The Center for Watershed Sciences has a set of study sites on rivers throughout the northern Sierra Nevada range in California. Part of this research includes monitoring the river's edge habitat with remote game cameras. After a year's worth of captures, we realized we could do some other processing with these videos. This video shows images and hydrographs from two nearby rivers capturing the same moment in time.
About the images:
The images in this video are taken by a pair of identical game cameras that take an hourly picture, on the hour, 24 hours a day. The left images are from the North Fork American River in the 1000-2000 foot elevation band. The images on the right are from the South Fork Yuba River, about 20 miles north of the first camera in the Sierra Nevada. The main difference we're interested in from these cameras is that the South Fork Yuba is regulated - it has a dam upstream controlling the flow of the river - while the North Fork American is not regulated in this area. You can see the differences in how the flows change. The South Fork Yuba changes flows rapidly as flows lower while the North Fork American drops more slowly. At high flows (storm events) the North Fork American changes more rapidly - a good signal - while the South Fork Yuba is buffered by the dam's controlled flow.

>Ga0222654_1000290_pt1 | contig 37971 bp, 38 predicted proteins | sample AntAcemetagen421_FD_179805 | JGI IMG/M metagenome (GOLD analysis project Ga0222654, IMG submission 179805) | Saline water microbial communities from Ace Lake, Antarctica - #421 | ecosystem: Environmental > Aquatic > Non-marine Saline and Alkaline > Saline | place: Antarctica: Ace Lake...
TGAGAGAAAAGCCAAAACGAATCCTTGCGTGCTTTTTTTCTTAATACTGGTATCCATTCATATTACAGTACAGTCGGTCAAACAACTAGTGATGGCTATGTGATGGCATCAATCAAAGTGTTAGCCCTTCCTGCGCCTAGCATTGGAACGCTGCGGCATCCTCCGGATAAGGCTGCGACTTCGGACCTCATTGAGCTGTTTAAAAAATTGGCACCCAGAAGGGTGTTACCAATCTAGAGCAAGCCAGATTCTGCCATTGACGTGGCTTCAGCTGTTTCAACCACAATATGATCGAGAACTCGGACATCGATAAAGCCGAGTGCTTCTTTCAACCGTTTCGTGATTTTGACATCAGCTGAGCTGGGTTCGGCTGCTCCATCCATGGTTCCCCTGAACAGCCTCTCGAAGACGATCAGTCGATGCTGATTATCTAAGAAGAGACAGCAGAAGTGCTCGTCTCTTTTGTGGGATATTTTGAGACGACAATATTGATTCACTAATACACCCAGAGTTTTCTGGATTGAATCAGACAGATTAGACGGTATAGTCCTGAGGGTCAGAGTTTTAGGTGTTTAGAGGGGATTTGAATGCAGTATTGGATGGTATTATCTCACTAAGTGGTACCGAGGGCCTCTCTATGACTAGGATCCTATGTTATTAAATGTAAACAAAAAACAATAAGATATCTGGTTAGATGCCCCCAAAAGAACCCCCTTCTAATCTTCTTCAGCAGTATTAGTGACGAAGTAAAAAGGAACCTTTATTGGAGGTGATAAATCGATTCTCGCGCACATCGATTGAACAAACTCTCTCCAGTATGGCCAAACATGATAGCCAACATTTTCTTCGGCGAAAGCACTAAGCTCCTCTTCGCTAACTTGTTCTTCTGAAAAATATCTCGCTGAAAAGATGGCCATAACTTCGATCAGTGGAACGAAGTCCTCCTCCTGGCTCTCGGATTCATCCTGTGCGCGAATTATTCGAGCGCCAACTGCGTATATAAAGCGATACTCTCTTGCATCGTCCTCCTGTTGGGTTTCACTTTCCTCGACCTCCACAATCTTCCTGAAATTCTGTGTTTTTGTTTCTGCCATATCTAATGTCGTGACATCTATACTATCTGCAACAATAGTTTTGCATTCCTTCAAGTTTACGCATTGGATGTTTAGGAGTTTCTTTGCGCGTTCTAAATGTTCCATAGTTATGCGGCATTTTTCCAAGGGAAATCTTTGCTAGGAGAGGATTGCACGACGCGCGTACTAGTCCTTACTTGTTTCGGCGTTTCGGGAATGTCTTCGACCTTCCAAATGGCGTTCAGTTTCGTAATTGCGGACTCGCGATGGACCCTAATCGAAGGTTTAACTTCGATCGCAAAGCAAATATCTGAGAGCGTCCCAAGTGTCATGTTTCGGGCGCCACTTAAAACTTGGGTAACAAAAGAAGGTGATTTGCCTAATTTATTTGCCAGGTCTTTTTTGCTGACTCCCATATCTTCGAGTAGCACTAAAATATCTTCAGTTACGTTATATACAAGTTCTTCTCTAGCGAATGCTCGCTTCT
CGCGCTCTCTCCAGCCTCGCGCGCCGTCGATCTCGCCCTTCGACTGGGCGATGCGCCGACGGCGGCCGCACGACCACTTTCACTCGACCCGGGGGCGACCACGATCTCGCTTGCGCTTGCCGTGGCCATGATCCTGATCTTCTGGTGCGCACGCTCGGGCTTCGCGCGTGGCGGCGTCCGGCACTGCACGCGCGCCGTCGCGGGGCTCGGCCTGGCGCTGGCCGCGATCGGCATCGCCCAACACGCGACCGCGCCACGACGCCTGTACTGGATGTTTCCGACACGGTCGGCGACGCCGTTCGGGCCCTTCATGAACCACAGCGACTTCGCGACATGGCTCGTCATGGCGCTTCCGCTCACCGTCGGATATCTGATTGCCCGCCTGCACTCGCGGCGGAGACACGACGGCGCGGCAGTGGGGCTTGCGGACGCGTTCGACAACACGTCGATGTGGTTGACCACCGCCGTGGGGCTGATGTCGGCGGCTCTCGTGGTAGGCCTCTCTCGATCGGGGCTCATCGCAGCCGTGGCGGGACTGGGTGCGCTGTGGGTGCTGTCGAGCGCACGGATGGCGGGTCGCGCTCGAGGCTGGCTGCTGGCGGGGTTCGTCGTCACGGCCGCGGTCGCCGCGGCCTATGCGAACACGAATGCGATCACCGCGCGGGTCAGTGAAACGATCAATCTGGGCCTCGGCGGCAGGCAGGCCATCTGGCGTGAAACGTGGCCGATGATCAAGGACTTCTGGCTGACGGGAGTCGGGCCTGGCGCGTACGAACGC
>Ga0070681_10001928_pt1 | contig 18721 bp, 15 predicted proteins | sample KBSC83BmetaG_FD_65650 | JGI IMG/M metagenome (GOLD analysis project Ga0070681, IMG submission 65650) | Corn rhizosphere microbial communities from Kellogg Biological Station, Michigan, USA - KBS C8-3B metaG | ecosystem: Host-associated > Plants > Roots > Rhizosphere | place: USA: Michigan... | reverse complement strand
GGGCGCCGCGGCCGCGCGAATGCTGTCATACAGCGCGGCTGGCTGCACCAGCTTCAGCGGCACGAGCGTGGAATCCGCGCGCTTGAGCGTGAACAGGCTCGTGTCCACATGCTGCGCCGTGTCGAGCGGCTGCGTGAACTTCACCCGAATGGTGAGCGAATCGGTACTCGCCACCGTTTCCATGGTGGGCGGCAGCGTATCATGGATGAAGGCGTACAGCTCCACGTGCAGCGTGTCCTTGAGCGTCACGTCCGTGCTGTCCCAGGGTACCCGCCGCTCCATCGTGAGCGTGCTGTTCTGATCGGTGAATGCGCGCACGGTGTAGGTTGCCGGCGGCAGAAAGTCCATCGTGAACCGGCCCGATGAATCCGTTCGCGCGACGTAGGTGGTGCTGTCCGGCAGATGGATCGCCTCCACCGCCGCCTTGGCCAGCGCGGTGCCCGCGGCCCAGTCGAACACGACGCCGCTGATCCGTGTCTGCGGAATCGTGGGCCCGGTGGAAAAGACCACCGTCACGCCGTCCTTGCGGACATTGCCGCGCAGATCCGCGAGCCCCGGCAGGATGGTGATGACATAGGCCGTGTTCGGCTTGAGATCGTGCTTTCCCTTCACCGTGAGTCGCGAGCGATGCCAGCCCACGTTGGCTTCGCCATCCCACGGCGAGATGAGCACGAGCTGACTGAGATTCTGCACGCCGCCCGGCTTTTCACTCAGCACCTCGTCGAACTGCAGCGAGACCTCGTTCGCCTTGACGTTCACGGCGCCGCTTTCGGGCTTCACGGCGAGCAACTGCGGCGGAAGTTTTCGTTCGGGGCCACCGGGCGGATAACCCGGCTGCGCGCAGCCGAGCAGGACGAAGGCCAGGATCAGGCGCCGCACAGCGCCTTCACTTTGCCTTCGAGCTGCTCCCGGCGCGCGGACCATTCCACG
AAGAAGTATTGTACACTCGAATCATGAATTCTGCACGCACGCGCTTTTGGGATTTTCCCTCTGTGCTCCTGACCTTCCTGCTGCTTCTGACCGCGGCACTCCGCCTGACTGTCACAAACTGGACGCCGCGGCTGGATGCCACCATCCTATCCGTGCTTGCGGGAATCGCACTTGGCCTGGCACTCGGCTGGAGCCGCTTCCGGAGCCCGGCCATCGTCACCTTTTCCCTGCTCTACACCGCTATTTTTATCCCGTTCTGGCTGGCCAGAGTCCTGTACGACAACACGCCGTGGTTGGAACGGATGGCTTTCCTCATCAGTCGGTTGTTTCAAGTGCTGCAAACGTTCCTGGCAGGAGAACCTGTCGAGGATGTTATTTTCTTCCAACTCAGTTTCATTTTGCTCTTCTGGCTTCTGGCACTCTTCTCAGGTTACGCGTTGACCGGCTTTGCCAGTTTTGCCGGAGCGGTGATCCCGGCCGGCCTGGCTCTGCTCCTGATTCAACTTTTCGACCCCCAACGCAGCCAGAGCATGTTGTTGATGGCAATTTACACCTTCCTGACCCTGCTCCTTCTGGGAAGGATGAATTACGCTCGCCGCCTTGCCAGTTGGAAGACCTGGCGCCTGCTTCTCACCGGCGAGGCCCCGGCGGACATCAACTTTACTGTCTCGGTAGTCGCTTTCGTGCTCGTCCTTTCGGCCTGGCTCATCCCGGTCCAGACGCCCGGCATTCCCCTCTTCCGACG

How the video is made:
For this video, we pulled in river stage data from USGS flow gages at nearby, but not exact, locations. Using Python and matplotlib, we created a hydrograph for each time. Then, using Perl and ImageMagick, we overlaid the hydrographs with images based on the timestamps and then paired images together based upon closest timestamps (which also leads to the stuttering you see on the right side). Finally, we used Virtualdub to turn the completed frames into a 10 FPS movie.